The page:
Saturday, November 25, 2006

Union Bouquet #7


Welcome to the 7th full installment of the "Union Bouquet". Here, submitted for your perusal, are various items of union note throughout the blogosphere.

Grievance Watch

UTLA sponsored "Grievance Tour 06", a grievance with an accompanying press release. LAUSD decided to raise class sizes by 2 students per teacher, an' the union ain't having it. A busload of UTLA members are went from school to school and then to LAUSD HQ to file the grievance. LAUSD officials claim that the union is simply flexing its muscles in preparation for the coming contract negotiations. UTLA officials counter they're trying to reduce runaway class sizes-- making sure physical education classes don't exceed 55 students per teacher (as they're currently hitting 70 in some cases right now). More here.

Karen's one step away from arbitration with her grievance, and she sounds pretty excited about it.

Teachers silenced and berated. Students not allowed to talk at lunch. No recess across grade levels. Peanut butter and jelly banned at lunch. Is this Iran, North Korea or Iraq? Nope. Welcome to Mokapu Elementary School on the Kaneohe Marine Corps Base, Hawaii. Your dictator, er, principal? Annette Olstrem.

New York Contract Ratification and UFT Dissent

ICE-UFT isn't some variant of methamphetamine sweeping the country. It's actually an independent caucus of teachers within the United Federation of Teachers in New York City. Founded in 2003, the Independent Community of Educations opposes the reigning Unity party currently dominating Randi Weingarten's UFT. Imagine that...a local large enough to have it's own labor-union political parties. Anyhow, despite the rosy presentation of the new proposed UFT/NY contract, ICE urges its members to take a short, unbiased quiz prior to casting a ratification vote.

Schoolgal gives a brief history of the UFT on Take back the UFT, kind of a potluck blog for anti-Unity bloggers.

Miss Building recounts when the UFT district rep visited her school for a q & a session about the proposed contract and how they should vote.

EdNotes has an interesting exchange with NY-UFT Chapter Leaders about grieving a "U" in your file. He also opines about the contract in "What Lurks Beneath".

NYCEducator recounts a visit from a Unity member to inform his staff about the upcoming contract vote.

Potpurri

Suisan posts an incredibly candid piece about the trials and tribulations of a board member trying to do right by the students of their district and survive the crazies.

The "marxist social cancer" that are teacher's unions is explored in length by Kodera.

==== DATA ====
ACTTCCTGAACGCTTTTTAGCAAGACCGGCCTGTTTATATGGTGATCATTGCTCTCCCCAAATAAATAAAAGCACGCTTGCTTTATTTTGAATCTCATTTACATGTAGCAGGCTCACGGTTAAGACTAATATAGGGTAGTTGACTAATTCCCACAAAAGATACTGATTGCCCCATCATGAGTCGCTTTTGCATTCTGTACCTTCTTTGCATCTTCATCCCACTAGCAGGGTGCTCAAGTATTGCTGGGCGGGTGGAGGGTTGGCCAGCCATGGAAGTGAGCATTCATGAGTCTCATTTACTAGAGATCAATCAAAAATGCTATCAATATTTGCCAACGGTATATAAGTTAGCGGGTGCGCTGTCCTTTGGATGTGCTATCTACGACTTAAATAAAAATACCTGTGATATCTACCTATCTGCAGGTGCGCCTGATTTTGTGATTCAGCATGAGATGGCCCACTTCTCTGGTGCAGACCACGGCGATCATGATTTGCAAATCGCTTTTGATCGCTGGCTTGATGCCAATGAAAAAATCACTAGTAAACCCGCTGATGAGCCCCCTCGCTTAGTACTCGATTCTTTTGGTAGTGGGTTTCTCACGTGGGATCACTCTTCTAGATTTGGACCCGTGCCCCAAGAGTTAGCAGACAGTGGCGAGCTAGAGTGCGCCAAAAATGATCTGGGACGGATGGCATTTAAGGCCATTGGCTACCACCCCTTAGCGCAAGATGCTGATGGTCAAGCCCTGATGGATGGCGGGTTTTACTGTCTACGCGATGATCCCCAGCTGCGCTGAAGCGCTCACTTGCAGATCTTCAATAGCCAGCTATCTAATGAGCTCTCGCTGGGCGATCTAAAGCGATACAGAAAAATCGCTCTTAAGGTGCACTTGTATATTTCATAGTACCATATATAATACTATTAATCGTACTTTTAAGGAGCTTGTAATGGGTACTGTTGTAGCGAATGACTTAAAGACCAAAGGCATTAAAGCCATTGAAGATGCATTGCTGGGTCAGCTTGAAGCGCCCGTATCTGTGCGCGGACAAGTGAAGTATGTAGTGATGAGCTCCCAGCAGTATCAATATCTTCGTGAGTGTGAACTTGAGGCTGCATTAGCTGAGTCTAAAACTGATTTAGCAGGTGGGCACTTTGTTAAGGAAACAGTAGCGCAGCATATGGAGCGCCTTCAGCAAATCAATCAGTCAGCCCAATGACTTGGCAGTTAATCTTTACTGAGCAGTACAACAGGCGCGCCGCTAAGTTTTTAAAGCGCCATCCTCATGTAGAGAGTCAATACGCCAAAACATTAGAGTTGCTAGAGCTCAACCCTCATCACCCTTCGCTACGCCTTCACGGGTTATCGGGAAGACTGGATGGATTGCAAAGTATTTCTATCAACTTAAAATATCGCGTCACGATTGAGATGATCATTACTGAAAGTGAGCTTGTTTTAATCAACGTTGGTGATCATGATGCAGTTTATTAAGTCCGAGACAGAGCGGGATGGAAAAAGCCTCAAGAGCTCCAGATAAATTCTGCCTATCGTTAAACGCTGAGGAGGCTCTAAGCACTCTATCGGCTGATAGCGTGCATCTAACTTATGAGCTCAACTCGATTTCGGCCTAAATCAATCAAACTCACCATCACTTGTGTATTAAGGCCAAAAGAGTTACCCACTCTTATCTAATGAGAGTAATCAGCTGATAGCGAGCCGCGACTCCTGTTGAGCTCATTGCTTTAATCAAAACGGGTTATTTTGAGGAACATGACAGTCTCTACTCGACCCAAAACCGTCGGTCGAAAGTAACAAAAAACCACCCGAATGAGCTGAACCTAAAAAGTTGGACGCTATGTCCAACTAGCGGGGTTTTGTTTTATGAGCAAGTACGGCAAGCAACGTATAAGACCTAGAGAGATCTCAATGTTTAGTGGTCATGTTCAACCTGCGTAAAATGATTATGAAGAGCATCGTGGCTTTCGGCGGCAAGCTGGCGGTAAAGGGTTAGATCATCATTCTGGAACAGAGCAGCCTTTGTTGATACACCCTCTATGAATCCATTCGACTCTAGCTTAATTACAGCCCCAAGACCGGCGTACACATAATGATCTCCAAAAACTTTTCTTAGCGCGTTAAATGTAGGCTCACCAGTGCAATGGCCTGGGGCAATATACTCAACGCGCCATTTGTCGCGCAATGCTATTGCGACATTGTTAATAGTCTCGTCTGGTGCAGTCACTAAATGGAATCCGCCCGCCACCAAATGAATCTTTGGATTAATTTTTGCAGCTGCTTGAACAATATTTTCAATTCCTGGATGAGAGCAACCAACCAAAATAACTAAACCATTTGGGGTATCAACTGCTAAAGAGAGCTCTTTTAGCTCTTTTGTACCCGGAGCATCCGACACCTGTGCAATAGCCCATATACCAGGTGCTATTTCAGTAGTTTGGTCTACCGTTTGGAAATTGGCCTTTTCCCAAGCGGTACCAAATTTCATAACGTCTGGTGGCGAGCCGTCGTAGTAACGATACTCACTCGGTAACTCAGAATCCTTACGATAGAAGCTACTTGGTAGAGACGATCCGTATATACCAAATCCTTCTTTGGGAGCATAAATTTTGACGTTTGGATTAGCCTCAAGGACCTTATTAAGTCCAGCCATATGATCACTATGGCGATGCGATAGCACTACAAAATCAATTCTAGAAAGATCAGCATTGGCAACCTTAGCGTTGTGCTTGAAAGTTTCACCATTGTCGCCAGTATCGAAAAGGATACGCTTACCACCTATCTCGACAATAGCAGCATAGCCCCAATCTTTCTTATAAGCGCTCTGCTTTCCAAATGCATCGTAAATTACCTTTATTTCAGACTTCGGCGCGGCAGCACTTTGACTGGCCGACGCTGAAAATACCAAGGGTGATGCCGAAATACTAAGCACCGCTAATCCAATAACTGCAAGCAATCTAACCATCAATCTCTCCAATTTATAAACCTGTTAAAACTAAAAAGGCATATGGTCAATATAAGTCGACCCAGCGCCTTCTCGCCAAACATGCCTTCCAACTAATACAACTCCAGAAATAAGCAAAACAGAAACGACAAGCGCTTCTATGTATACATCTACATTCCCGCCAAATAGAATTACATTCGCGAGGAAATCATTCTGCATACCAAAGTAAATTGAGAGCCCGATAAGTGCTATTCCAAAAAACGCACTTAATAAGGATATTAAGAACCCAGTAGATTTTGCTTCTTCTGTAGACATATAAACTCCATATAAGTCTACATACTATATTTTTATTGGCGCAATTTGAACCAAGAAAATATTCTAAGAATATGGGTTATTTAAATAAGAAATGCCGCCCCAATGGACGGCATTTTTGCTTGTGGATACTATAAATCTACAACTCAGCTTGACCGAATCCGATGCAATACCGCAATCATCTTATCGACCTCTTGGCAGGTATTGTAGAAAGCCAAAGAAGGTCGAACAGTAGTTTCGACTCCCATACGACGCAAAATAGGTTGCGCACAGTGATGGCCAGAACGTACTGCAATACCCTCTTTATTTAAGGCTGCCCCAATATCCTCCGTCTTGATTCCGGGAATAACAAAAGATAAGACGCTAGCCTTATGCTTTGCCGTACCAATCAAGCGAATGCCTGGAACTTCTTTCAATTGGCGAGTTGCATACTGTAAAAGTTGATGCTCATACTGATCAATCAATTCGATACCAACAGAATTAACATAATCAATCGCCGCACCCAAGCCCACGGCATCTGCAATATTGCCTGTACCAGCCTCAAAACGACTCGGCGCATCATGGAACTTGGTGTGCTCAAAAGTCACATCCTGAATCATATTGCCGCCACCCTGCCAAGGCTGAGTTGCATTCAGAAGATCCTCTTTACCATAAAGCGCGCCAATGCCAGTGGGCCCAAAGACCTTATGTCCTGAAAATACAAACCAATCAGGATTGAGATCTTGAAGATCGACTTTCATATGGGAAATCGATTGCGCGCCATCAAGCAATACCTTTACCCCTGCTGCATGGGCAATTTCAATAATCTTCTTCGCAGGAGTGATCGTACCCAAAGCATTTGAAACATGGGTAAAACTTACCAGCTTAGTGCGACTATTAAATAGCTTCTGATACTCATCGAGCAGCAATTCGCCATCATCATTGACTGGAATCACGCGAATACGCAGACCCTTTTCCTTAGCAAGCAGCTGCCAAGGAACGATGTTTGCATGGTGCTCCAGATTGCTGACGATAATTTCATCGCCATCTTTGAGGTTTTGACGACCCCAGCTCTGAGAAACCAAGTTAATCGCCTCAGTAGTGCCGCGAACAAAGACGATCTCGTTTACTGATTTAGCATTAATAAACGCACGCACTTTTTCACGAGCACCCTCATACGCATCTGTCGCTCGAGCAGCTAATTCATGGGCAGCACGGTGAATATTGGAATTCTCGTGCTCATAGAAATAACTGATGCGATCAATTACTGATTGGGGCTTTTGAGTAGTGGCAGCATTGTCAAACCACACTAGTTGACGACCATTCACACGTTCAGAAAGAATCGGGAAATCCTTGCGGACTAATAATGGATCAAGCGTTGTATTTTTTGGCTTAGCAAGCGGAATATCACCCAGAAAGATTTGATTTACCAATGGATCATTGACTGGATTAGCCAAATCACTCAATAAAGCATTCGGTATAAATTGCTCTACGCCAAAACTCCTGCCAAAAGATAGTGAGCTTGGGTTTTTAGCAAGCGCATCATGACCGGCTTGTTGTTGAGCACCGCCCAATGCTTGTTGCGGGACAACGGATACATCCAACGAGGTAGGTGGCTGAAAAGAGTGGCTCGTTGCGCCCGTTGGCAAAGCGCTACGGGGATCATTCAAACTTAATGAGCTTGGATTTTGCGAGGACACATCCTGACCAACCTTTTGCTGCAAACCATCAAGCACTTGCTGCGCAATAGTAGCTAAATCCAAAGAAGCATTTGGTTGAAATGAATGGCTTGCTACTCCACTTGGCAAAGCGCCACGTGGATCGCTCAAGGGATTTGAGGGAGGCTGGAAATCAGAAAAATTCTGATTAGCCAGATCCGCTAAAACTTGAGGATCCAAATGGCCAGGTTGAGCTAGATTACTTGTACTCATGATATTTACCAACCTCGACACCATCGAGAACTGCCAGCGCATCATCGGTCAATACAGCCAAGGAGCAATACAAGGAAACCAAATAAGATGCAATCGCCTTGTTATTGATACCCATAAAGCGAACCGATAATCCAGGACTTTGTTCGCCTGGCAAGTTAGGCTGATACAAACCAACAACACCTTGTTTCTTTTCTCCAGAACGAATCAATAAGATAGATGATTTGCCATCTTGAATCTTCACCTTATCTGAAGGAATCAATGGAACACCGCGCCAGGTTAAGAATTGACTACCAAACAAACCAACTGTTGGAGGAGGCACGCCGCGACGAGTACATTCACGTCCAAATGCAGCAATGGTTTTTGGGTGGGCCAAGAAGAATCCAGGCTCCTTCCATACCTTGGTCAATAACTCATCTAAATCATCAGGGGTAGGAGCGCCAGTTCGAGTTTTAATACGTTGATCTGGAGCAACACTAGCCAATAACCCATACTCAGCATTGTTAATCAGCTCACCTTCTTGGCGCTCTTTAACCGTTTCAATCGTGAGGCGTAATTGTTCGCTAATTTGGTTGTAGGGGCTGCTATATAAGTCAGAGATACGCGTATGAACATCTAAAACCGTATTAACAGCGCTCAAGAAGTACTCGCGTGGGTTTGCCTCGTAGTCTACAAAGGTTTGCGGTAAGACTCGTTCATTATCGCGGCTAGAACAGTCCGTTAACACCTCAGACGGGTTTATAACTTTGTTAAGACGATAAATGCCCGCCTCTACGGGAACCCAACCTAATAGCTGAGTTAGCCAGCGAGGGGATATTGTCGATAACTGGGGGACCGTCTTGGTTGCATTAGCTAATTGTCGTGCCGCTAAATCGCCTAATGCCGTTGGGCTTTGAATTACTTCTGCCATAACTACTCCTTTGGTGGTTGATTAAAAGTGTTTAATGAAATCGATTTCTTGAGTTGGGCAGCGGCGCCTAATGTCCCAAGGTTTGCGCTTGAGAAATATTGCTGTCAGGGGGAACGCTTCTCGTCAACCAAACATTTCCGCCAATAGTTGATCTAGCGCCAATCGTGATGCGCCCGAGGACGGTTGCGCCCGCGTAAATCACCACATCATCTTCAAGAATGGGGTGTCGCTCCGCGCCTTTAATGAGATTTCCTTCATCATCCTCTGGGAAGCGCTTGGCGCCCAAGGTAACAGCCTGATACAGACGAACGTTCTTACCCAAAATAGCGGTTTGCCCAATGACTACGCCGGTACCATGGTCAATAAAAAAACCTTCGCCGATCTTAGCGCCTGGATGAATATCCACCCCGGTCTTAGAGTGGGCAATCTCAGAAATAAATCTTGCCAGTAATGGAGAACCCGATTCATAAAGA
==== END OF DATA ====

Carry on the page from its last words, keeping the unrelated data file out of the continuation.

Ok, let's role-play. You're the Chapter Leader/ Building Rep in a large high school. How do you roll with this?

Ms. C basks in the new found glory of being recognized by the LA Times blog. After a few short moments, she realizes she's out of the dark, pulls her trenchcoat collar up and steps back into the inky void of the alley shadows. (It is, after all, an anonymous blog).

The "Stormin' Mormon" presents his take on why schools aren't so good. I tried to read it, but I'm one of those dimmer undergraduate bulbs he mentions.

Strike Watch/ Negotiations Watch

Prairie Central Teacher's Union in Illinois has filed an intent to strike.

As mentioned in a previous Bouquet, the Saugerties Teacher Association had threatened job action if their contract was not approved-- after 27 months of negotiations. The results are in, and the Saugerties Board of Ed approved a 6 year contract for the teachers, and the Association had overwhelmingly approved it as well.

Detroit Watch

430 Detroit teachers received layoff notices in October. The reason? Enrollment is down further than the district anticipated. DPS filed a contempt of court charge against the union on November 10th for refusing to return from their non-strike strike (remember, Detroit teachers can't strike) after a court order was filed in September. The contempt of court charge identified DFT on all levels, including officers, executive board and rank and file members as non-compliant with the court order. The district was seeking monetary damages due to their refusal to return to work. As the result of a "long standing arrangement" DPS had been deducting the union's dues from member paychecks and then transferring the funds to the union. Unfortunatley the District hadn't transferred a single dollar to the union since the end of the strike.

The very next day, DFT President Janna Garrison went to the District's Fisher building to find out some answers. She was unsuccessful in actually talking to anyone and refused to leave, necessitating her removal by the police. Detroit Federation of Teachers did have their contempt of court case thrown out by the courts, as the district filed the charges after the union refused to go back to work after a court order in September of this year.

The Detroit News opines upon the earth-shatering implications of the fact the teachers went on strike, improved their working conditions and didn't get punished...but should have been. A somewhat common man responds to the Detroit News Editorial, and (gasp) supports the teacher's union.

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3 comments:

nyc educator said...

Thanks for noticing those of us in the opposition. I don't know what else to say because I don't think anyone has done so before.

Dr. Homeslice said...

No problem. It's always good to have an opposition.

darren said...

Since I love Antonucci's work, I doubt we'd agree on too much.

And I *have* been a building rep before....

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